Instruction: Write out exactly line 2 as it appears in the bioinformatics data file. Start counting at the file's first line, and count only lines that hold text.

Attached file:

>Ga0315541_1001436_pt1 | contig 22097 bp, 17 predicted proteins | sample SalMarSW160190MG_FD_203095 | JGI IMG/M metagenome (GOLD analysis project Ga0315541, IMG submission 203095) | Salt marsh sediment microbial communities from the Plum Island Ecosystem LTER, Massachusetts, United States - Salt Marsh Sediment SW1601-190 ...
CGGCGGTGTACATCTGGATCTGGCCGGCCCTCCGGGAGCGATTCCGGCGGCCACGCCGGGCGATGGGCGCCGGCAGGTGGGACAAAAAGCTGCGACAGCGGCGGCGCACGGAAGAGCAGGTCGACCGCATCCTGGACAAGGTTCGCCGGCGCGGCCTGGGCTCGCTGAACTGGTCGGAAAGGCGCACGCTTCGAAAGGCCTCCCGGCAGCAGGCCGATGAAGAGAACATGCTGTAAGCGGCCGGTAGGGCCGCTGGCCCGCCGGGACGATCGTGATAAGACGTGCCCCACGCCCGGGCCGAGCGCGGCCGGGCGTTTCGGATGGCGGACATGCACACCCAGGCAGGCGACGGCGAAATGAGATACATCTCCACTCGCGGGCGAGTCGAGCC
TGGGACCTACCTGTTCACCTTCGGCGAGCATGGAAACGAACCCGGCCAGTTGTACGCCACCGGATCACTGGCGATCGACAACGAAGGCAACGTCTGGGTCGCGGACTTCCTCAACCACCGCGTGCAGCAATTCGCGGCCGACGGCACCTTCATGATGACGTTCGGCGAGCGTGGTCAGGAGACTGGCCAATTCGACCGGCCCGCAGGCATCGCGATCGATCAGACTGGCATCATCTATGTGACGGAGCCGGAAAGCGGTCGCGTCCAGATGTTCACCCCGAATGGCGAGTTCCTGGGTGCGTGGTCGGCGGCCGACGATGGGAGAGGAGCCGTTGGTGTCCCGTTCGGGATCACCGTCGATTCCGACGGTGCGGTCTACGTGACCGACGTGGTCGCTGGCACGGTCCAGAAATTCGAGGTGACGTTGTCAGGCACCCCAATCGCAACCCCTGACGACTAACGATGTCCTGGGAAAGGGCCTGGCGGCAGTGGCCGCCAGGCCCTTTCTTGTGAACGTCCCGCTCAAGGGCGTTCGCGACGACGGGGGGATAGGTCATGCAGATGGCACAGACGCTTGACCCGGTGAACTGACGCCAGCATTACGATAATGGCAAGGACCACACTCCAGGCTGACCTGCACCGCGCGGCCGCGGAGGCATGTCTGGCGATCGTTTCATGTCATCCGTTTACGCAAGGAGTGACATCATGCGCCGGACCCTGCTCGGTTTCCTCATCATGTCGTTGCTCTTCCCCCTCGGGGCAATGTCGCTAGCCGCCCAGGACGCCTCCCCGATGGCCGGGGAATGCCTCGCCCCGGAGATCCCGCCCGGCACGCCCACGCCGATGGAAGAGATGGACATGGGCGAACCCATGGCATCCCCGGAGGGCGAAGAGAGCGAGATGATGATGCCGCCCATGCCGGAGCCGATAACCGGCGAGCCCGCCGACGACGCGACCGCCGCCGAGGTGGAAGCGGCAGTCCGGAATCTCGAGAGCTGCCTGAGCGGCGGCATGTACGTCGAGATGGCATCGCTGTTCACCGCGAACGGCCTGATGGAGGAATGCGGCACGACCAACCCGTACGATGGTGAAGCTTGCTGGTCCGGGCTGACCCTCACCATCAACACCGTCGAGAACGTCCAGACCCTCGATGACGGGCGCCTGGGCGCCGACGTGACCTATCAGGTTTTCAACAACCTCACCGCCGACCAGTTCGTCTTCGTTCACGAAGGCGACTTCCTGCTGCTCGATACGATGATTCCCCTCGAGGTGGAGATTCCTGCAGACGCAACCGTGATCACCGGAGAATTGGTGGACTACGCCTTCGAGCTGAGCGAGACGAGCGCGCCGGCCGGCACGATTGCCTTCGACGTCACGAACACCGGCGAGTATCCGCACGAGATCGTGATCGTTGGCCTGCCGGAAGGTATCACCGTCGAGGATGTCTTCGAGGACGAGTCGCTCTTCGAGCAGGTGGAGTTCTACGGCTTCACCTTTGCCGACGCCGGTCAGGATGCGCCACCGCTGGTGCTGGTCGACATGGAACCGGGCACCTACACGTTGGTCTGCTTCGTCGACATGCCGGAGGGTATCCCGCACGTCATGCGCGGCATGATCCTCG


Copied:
CGGCGGTGTACATCTGGATCTGGCCGGCCCTCCGGGAGCGATTCCGGCGGCCACGCCGGGCGATGGGCGCCGGCAGGTGGGACAAAAAGCTGCGACAGCGGCGGCGCACGGAAGAGCAGGTCGACCGCATCCTGGACAAGGTTCGCCGGCGCGGCCTGGGCTCGCTGAACTGGTCGGAAAGGCGCACGCTTCGAAAGGCCTCCCGGCAGCAGGCCGATGAAGAGAACATGCTGTAAGCGGCCGGTAGGGCCGCTGGCCCGCCGGGACGATCGTGATAAGACGTGCCCCACGCCCGGGCCGAGCGCGGCCGGGCGTTTCGGATGGCGGACATGCACACCCAGGCAGGCGACGGCGAAATGAGATACATCTCCACTCGCGGGCGAGTCGAGCC